United States supports the strengthening of CITES implementation for selected marine species

Updated on 12 January 2021

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not an official document.



United States supports the strengthening of CITES implementation for selected marine species

The United States National Oceanic and Atmospheric Administration (NOAA) has confirmed its financial contribution of USD 165,000 to support the implementation of CITES CoP17 Decisions on precious corals, hawksbill turtle and Banggai cardinalfish. This funding will make a significant contribution towards the advancement on the Conventions’ increasingly important work on marine species.

John E. Scanlon, CITES Secretary-General welcomed the contribution: “We are deeply grateful to the United States for its generous financial support to help countries to implement CITES decisions on marine species. The United States has been a long-standing Party and supporter of CITES, and its financial contribution for precious corals, hawksbill turtle and Banggai cardinalfish will be good not only for these marine species but for local communities and economies.”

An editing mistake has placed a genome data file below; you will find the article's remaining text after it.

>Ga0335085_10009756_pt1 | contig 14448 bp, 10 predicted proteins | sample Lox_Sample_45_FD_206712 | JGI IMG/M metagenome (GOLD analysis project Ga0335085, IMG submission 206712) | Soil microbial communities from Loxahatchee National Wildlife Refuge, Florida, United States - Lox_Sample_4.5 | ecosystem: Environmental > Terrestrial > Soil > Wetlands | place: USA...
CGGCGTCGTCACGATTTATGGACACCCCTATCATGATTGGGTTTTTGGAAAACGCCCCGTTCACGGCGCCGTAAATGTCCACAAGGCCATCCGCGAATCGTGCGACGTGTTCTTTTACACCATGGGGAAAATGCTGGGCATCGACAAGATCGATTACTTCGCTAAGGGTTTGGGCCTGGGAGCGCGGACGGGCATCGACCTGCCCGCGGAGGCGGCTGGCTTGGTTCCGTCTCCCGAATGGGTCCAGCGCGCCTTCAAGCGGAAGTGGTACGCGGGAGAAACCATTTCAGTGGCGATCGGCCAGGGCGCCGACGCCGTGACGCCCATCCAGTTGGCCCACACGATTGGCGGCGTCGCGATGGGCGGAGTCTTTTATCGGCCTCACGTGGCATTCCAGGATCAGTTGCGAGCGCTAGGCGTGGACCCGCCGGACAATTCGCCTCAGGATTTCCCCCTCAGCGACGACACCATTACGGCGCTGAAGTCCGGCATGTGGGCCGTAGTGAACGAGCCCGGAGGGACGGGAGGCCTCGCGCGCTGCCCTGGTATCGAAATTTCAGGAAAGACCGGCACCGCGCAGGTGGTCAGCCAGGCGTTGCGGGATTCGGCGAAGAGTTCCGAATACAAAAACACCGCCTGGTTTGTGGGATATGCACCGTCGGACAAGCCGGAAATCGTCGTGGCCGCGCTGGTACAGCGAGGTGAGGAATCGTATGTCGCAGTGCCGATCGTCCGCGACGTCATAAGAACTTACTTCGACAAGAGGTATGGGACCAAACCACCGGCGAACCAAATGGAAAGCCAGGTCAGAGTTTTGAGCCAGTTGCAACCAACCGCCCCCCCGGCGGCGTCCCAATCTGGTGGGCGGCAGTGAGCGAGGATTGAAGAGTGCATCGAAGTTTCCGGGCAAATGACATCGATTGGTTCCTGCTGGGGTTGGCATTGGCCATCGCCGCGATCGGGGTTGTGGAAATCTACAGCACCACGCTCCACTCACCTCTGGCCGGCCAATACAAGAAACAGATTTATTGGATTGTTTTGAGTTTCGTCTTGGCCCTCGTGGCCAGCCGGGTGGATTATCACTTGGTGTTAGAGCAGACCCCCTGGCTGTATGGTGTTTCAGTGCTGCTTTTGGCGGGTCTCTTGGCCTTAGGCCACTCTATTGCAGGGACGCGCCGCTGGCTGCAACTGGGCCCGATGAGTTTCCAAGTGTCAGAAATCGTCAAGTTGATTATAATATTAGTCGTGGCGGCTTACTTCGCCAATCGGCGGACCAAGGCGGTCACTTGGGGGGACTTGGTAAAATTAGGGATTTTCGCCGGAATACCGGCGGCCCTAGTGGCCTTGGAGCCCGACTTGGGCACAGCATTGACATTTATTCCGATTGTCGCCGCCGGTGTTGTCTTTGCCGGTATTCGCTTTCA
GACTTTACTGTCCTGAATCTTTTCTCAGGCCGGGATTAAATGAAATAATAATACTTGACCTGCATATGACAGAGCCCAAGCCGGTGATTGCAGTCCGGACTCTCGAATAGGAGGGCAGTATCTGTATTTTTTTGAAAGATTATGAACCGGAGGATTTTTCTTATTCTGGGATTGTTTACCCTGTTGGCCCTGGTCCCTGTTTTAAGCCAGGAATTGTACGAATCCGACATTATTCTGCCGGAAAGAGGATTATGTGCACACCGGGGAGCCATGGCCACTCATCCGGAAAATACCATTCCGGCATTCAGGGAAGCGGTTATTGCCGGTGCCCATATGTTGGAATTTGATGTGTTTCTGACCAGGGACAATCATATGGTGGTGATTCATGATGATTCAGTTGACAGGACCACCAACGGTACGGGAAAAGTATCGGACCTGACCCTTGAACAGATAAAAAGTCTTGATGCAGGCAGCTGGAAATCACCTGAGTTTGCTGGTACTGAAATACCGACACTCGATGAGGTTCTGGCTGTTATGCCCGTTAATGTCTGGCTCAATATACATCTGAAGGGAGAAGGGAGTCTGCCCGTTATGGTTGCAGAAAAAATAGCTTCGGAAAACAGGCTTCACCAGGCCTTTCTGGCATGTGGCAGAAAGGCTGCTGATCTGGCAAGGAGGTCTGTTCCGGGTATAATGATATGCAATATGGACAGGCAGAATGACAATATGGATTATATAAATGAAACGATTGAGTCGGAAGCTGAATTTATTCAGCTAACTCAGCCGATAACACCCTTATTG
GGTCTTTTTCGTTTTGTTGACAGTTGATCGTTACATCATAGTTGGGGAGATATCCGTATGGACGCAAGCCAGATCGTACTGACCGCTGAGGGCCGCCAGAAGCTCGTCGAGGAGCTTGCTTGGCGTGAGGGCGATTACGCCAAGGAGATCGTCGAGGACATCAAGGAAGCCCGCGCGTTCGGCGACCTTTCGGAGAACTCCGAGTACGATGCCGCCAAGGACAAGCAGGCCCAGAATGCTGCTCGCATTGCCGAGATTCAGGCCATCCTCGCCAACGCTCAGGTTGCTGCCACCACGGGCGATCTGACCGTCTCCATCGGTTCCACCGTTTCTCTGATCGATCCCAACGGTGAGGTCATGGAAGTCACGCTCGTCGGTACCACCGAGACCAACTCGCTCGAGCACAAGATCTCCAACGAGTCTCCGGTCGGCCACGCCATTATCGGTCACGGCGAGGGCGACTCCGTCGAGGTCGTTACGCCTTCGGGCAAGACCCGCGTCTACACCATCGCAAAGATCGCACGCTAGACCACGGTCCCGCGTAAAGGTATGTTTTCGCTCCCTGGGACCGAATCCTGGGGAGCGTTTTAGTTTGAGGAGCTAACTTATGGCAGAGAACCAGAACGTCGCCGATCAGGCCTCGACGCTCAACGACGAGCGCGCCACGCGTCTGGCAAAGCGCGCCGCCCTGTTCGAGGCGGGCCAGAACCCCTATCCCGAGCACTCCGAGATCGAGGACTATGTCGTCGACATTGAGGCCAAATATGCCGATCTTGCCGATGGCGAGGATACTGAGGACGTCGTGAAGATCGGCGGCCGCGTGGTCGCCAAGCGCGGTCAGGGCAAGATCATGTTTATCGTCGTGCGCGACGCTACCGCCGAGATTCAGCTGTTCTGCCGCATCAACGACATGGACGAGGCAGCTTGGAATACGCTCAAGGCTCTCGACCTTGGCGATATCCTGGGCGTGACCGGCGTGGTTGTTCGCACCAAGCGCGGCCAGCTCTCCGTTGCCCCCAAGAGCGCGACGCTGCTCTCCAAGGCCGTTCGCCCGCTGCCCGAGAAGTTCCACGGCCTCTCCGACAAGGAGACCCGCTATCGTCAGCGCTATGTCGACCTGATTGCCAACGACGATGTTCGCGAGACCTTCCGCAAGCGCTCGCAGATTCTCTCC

Ms. Angela Somma, Chief, Endangered Species Conservation Division, NOAA, said "This contribution is part of NOAA’s ongoing efforts in the long-term conservation and sustainable use of wildlife.  We hope that well-managed and effectively regulated marine species trade will lead to healthy oceans and resilient coastal communities and economies, which is at the core of our mission.”

Note to editors:

For more information please contact:

LIU Yuan, CITES Secretariat, at +41 22 917 8130 or [email protected]


With 183 Parties (182 countries + the European Union), the Convention on International Trade in Endangered Species of Wild Fauna and Flora (CITES) remains one of the world's most powerful tools for wildlife conservation through the regulation of trade. Thousands of species are internationally traded and used by people in their daily lives for food, health care, housing, tourist souvenirs, cosmetics or fashion. CITES regulates international trade in over 36,000 species of plants and animals, including their products and derivatives, to ensure their survival in the wild with benefits for the livelihoods of local people and the global environment. The CITES permit system seeks to ensure that international trade in listed species is sustainable, legal and traceable. CITES was signed in Washington D.C. on 3 March 1973 and entered into force on 1 July 1975.

Learn more about CITES by visiting www.cites.org or connecting to: